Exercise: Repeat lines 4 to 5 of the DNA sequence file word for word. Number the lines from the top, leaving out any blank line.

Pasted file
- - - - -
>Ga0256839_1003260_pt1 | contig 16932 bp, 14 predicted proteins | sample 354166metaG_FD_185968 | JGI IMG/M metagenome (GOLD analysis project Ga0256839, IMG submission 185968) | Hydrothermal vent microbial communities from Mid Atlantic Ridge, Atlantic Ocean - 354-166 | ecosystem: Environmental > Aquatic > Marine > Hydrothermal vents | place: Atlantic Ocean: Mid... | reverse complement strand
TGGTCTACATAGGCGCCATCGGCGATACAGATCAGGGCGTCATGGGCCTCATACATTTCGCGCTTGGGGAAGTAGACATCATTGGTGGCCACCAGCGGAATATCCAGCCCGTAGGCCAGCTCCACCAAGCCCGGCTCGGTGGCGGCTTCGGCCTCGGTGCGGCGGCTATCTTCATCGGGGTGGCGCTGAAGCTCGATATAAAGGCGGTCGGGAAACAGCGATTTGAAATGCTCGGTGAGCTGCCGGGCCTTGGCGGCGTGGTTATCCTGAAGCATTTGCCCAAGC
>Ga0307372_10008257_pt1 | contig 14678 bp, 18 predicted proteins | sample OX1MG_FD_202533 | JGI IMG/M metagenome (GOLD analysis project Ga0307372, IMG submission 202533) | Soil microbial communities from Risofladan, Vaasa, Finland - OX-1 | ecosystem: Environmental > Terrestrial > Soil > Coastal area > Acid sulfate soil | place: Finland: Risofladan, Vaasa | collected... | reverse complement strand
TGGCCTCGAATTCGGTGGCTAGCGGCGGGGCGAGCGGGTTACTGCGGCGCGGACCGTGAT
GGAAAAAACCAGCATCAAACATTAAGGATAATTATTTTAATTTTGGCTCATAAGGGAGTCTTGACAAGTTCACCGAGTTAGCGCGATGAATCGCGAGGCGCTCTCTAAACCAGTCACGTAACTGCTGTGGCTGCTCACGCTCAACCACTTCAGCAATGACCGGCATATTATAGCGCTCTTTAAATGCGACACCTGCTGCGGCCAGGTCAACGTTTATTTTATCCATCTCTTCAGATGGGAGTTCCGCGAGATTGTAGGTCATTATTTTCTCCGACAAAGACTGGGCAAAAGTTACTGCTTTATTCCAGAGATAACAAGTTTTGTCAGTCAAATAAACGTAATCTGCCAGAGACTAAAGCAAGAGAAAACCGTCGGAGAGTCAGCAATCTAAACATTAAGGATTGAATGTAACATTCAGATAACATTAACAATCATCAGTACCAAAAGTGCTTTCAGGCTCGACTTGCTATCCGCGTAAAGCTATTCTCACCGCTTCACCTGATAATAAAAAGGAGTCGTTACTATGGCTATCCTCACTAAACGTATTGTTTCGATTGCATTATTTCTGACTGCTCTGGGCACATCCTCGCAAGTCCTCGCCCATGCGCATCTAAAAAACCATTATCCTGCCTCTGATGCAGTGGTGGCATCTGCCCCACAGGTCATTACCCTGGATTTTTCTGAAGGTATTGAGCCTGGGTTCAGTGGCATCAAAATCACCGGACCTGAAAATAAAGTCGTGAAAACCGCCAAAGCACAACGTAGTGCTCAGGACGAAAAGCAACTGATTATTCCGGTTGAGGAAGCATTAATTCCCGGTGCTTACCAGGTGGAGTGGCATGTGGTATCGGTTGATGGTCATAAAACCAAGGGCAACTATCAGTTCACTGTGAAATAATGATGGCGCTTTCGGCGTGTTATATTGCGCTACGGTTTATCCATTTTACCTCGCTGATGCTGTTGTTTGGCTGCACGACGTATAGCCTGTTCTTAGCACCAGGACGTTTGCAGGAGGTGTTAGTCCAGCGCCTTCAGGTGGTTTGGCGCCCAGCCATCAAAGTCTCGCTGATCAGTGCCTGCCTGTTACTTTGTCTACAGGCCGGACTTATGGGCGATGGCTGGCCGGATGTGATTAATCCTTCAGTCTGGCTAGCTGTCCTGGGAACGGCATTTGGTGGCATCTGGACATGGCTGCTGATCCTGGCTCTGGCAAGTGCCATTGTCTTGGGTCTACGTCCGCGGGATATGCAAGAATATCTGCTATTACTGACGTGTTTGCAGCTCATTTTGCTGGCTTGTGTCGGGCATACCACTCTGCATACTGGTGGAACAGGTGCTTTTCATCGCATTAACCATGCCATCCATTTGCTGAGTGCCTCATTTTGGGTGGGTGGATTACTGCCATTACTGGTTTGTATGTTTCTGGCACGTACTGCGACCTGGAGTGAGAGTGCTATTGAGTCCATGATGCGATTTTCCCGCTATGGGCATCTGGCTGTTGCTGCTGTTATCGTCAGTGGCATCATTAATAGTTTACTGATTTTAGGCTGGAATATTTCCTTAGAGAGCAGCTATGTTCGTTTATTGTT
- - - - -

TGGCCTCGAATTCGGTGGCTAGCGGCGGGGCGAGCGGGTTACTGCGGCGCGGACCGTGAT
GGAAAAAACCAGCATCAAACATTAAGGATAATTATTTTAATTTTGGCTCATAAGGGAGTCTTGACAAGTTCACCGAGTTAGCGCGATGAATCGCGAGGCGCTCTCTAAACCAGTCACGTAACTGCTGTGGCTGCTCACGCTCAACCACTTCAGCAATGACCGGCATATTATAGCGCTCTTTAAATGCGACACCTGCTGCGGCCAGGTCAACGTTTATTTTATCCATCTCTTCAGATGGGAGTTCCGCGAGATTGTAGGTCATTATTTTCTCCGACAAAGACTGGGCAAAAGTTACTGCTTTATTCCAGAGATAACAAGTTTTGTCAGTCAAATAAACGTAATCTGCCAGAGACTAAAGCAAGAGAAAACCGTCGGAGAGTCAGCAATCTAAACATTAAGGATTGAATGTAACATTCAGATAACATTAACAATCATCAGTACCAAAAGTGCTTTCAGGCTCGACTTGCTATCCGCGTAAAGCTATTCTCACCGCTTCACCTGATAATAAAAAGGAGTCGTTACTATGGCTATCCTCACTAAACGTATTGTTTCGATTGCATTATTTCTGACTGCTCTGGGCACATCCTCGCAAGTCCTCGCCCATGCGCATCTAAAAAACCATTATCCTGCCTCTGATGCAGTGGTGGCATCTGCCCCACAGGTCATTACCCTGGATTTTTCTGAAGGTATTGAGCCTGGGTTCAGTGGCATCAAAATCACCGGACCTGAAAATAAAGTCGTGAAAACCGCCAAAGCACAACGTAGTGCTCAGGACGAAAAGCAACTGATTATTCCGGTTGAGGAAGCATTAATTCCCGGTGCTTACCAGGTGGAGTGGCATGTGGTATCGGTTGATGGTCATAAAACCAAGGGCAACTATCAGTTCACTGTGAAATAATGATGGCGCTTTCGGCGTGTTATATTGCGCTACGGTTTATCCATTTTACCTCGCTGATGCTGTTGTTTGGCTGCACGACGTATAGCCTGTTCTTAGCACCAGGACGTTTGCAGGAGGTGTTAGTCCAGCGCCTTCAGGTGGTTTGGCGCCCAGCCATCAAAGTCTCGCTGATCAGTGCCTGCCTGTTACTTTGTCTACAGGCCGGACTTATGGGCGATGGCTGGCCGGATGTGATTAATCCTTCAGTCTGGCTAGCTGTCCTGGGAACGGCATTTGGTGGCATCTGGACATGGCTGCTGATCCTGGCTCTGGCAAGTGCCATTGTCTTGGGTCTACGTCCGCGGGATATGCAAGAATATCTGCTATTACTGACGTGTTTGCAGCTCATTTTGCTGGCTTGTGTCGGGCATACCACTCTGCATACTGGTGGAACAGGTGCTTTTCATCGCATTAACCATGCCATCCATTTGCTGAGTGCCTCATTTTGGGTGGGTGGATTACTGCCATTACTGGTTTGTATGTTTCTGGCACGTACTGCGACCTGGAGTGAGAGTGCTATTGAGTCCATGATGCGATTTTCCCGCTATGGGCATCTGGCTGTTGCTGCTGTTATCGTCAGTGGCATCATTAATAGTTTACTGATTTTAGGCTGGAATATTTCCTTAGAGAGCAGCTATGTTCGTTTATTGTT